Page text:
(So each day of the Peer Education Seminar we are to write our secret friend a letter, then on the last day, which is next Tuesday, we give a gift and reveal who we are. I've been trying very hard to write letters that no one will be able to tell are from a mzungu, but the first day I had no idea of what other people would write, so I just wrote what the pastor I asked for help told me to. It was a very nice, very formal letter with Scripture in it. I had a little better reference for the letter yesterday, and made it more funny and complimentary. My friend's name is Remmy, and he's probably about 19 years old, dresses very nicely, and is very shy.)

Rafiki Mpendwa Remmy,
My dear friend Remmy,

Napenda kukusalima katika jina la Bwana Yesu.
I would like to greet you in the name of Lord Jesus.

Kila mtu anajua hilo unapendeza na una akili.
Everyone knows that you look smart and are smart.

Nafikiria una jambo la kusema kwenye semina.
I think you have fine things to say at the seminar.

Nataka kusikia unapoongea!
I want to hear you speak!

Usikate tumaa.
Never give up.


So at the beginning of each day, they read the letters out loud to everyone before it is delivered to you. When this letter was read out, everyone laughed and thought it was funny and Remmy smiled and kissed the letter when he took it. A kind of laughing gesture of appreciation. Success! Too bad it took me like four hours to write five lines!

09 September 2009

"White People Are Weird!"

* I've been attending the Peer Education Seminar at the church this week, learning about HIV/AIDS education. It's all in Swahili, but our friend Philipo is translating in whispers in the back of the room. We'll be doing a community-wide event for education about HIV in November, including songs, poems, skits, and, get this...traditional drums and dancing. And guess who's group got assigned "ngoma" (the drums and dancing)...that's right, it's mine. Sure to be lots of funny stories and great pictures over the next two months as I learn this traditional art form. Leah's group got singing. Piece of cake. : )

* As of today, I have a house! It's a fantastic, slightly beat-up, four bedroom house only 5-6 minutes walking from the church, and the rent is about $150! I'll move in in a few weeks, but the owner, a widow, is moving to Dar es Salaam to live with her children, and is letting me keep all the furniture I want! I'm super, super excited, although the house will need some TLC, for only $150 a month, I'll have some extra money to spend on those repairs and repainting.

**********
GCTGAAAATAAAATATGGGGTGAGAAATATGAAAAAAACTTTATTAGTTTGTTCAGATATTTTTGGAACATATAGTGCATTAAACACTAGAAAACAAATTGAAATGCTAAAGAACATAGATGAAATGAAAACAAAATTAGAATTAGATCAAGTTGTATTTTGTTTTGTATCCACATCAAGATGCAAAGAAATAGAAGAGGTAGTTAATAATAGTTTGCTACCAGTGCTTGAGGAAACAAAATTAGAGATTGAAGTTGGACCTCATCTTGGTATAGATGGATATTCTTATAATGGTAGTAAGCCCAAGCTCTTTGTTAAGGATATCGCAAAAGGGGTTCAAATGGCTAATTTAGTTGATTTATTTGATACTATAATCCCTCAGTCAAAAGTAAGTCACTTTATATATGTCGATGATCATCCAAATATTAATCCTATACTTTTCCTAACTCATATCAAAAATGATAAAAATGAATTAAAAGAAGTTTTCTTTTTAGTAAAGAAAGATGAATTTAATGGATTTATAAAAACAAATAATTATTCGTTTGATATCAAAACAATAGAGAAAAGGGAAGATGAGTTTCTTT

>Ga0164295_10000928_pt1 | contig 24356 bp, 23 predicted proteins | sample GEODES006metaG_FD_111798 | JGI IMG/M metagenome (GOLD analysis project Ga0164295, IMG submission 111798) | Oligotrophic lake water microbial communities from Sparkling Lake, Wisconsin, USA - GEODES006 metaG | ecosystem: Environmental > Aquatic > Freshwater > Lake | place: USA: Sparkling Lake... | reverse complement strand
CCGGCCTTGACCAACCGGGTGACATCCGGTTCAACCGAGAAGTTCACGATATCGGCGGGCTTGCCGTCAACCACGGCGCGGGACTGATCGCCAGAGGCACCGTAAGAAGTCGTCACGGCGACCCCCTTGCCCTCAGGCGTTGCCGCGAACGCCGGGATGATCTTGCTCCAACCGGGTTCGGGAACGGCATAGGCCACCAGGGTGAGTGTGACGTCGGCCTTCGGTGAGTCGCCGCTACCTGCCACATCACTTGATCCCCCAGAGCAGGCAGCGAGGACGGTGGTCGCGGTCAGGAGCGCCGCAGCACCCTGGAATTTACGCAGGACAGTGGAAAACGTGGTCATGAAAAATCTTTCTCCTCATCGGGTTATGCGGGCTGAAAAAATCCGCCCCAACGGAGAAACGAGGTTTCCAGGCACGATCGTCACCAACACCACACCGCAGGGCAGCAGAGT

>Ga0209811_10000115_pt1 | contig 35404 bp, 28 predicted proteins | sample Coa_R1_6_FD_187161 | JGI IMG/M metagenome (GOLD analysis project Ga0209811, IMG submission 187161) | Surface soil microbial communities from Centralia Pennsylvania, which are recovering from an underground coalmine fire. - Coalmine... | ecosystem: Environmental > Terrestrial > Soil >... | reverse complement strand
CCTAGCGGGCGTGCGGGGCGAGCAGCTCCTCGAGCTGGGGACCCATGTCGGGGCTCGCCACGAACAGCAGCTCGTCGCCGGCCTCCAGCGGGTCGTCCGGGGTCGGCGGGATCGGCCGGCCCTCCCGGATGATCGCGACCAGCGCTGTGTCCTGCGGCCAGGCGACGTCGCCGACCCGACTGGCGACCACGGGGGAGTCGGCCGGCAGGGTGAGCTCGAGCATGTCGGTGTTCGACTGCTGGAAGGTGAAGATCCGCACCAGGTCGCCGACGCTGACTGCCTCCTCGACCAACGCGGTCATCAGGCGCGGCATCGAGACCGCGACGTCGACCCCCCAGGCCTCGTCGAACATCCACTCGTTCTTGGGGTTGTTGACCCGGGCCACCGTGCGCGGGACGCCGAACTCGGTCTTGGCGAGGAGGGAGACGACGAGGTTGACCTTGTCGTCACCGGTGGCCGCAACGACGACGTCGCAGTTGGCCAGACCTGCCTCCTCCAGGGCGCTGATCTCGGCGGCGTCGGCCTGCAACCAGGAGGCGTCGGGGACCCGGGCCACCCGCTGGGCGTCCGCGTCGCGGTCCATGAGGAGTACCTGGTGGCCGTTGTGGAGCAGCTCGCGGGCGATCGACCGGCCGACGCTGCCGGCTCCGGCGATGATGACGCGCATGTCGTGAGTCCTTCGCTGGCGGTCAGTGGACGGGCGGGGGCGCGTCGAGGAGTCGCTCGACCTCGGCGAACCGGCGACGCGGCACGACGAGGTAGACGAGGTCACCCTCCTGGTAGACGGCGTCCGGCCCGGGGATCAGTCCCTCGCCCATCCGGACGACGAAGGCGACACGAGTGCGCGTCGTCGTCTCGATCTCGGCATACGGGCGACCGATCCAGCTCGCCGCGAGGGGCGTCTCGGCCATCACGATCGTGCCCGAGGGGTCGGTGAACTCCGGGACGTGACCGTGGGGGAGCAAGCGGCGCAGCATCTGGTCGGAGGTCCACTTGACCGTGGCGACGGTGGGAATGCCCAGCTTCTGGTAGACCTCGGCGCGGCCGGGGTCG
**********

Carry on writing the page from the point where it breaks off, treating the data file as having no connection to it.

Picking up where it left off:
* The title comes from Baba na Mama Muhagachi's 7-year-old daughter Peace. She and Grace, who is about 11, have become my good friends over the years, and she frequently grabs my face to whisper "I love you" in my ear. Thanks to Annie, we've working our way through the first season of Psych, and thanks to the Espinozas, we've also been watching some episodes of season one of Lost with their older brother Victor. Makes me happy.

Love you all!

06 September 2009

We made it, all in one piece!

So this is my version of a mass email. Leah and I arrived in Dar es Salaam at 9:45pm on Thursday, met with Mama Esther Butendeli, and traveled to Dodoma by bus on Friday afternoon. That was an adventure in itself, as the bus broke down multiple times, and it seems that the driver may not have even had a driving license.

Yesterday (Saturday) we intended to write, but were at a primary school graduation for my little dada (sister) Neema Khatiba later than expected. I've seen many of my friends, and have had many warm hugs and greetings. We just finished church, and this afternoon we may take a tour of Dodoma and view some houses that Mama and Baba have located as possible homes for me to rent.

I am missing you all very much, at the same time that I am very happy to be here with my other family and friends. Thank you for the warm send-off parties and to the group who came to the airport. I had a very emotional plane ride from Portland to Amsterdam as the reality of leaving you behind set in, but I am so happy to have arrived here, and my spirits are lifting. I can feel your prayers, and crave that they will continue.

I hope to update with some photos or video later on. Best to all.

01 September 2009

All kinds of final...

Today is my last day in the States.

The problem with my situation is that no matter where I live, I'm not entirely home. No matter where I live, I am missing people. I can't be fully comfortable in either place because part of my heart is not at home.

Tonight I say goodbye to my Home Community, a group of people who have been such an important part of my life. This is as hard as saying goodbye to 30 brothers and sisters, because that is how important they are to me.

I feel very prayed for and pretty strong overall, but the next 24 hours will be absolutely brutal emotionally, so please continue to pray for me!